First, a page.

The Fed will consider tapering its purchases of government bonds and allowing some market speculation on the timing of future rate rises. The ECB is trying to hold back the demands for action, but will probably have to give more ground on how much quantitative easing it continues to do and for how long. Only the Bank of Japan may be able to continue with its endless programmes of creating cash and buying financial assets, as the one advanced economy that cannot get the inflationary engine to fire.
Some argue that central banks should worry more about what they have unleashed. Labour markets on both sides of the Atlantic are running surprisingly hot after the big disruptions to employment from lockdowns. Instead of it meaning more unemployed and more people seeking any kind of work to replace lost jobs, there are shortages of chefs and care workers, lorry drivers and hotel staff. It appears that more people have decided to retire early or go over to a part time model of working after experiencing a stay-at-home lockdown.
Those in occupations like truck driving now expect a much better package of reward and employment conditions to be tempted back. Money growth has been very strong during the period of distortion and millions of people who stayed in jobs have more savings, as they could not spend on holidays, events and travel to work. Banks have plenty of cash and reserves so they could lend more. Were people to decide to run down savings in a hurry or were banks to promote credit more actively, the fires of inflation would be well and truly stoked.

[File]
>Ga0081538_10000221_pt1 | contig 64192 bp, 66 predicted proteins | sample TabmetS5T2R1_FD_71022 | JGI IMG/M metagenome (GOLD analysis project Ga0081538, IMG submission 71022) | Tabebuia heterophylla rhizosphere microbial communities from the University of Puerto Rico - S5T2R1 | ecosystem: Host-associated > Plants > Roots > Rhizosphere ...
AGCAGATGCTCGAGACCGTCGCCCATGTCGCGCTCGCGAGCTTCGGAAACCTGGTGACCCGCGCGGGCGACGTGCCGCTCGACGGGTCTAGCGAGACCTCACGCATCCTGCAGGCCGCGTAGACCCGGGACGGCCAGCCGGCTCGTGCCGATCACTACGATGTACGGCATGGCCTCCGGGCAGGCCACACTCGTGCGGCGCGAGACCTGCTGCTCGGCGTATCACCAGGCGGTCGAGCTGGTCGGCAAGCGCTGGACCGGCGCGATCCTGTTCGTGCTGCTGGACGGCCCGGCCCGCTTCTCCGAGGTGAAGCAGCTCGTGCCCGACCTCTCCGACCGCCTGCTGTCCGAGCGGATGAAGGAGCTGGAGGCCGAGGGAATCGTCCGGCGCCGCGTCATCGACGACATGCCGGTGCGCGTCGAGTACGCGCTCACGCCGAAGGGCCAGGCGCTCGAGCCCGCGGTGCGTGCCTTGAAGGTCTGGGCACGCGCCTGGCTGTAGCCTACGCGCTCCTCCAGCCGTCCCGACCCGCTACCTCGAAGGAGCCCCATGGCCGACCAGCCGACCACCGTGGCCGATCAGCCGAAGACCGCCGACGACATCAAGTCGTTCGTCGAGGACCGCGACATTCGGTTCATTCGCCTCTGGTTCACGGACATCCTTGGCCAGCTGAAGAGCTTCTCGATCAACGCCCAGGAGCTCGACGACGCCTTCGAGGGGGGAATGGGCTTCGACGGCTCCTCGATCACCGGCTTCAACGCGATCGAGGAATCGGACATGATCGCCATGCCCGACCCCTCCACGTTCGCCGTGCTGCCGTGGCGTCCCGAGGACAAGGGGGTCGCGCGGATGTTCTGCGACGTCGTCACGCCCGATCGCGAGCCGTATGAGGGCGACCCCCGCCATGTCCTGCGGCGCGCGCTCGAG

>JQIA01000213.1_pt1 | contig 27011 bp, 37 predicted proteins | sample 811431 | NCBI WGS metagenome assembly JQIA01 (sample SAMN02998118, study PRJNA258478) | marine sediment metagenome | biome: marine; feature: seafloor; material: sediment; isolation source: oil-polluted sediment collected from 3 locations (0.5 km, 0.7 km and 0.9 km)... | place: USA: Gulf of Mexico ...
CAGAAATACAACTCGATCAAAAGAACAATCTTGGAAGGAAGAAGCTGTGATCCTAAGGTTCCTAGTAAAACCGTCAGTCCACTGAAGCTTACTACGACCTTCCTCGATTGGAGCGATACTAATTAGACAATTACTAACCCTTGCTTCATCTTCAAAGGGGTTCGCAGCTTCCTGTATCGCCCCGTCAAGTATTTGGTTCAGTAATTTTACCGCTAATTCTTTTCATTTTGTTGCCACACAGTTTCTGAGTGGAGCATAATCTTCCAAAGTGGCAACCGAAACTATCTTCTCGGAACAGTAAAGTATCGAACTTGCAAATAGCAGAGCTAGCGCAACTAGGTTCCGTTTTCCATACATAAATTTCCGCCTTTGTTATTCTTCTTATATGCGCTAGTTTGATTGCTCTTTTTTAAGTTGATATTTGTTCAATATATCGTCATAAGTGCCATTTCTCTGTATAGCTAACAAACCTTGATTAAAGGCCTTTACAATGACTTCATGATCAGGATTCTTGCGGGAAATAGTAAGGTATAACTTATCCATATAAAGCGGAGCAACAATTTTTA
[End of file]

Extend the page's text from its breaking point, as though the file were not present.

Central bankers need to watch all this. It may be that the tax rises and some fiscal orthodoxy, coupled with consumer caution, mean economies will slow and there will be no further surge in prices. This makes a judgment even more difficult. Tighten money too much and weak economies tumble backwards before they have even recovered all the lost output from the health crisis. Do nothing and you could allow inflation expectations to embed and wages to reinforce the high prices of many scarce items.
The US showered more cash and has more of an inflation problem. The EU is keen on a more rapid green transition which will cause substantial capital destruction. That in turn could put prices up. I am sticking with a counter-inflation stance on bonds until it is clearer, in the expectation that yields will need to go up a bit more to make bonds attractive again.
I am also hoping central banks will find the Goldilocks “just right” answer to underpin the share investments in the fund. Moderate inflation is not too damaging to shares. Trying to stop inflation too rapidly would cause harm and would require protective action for the portfolio.
Sir John Redwood is chief global strategist for Charles Stanley. The FT Fund is a dummy portfolio intended to demonstrate how investors can use a wide range of ETFs to gain exposure to global stock markets while keeping down the costs of investing. firstname.lastname@example.org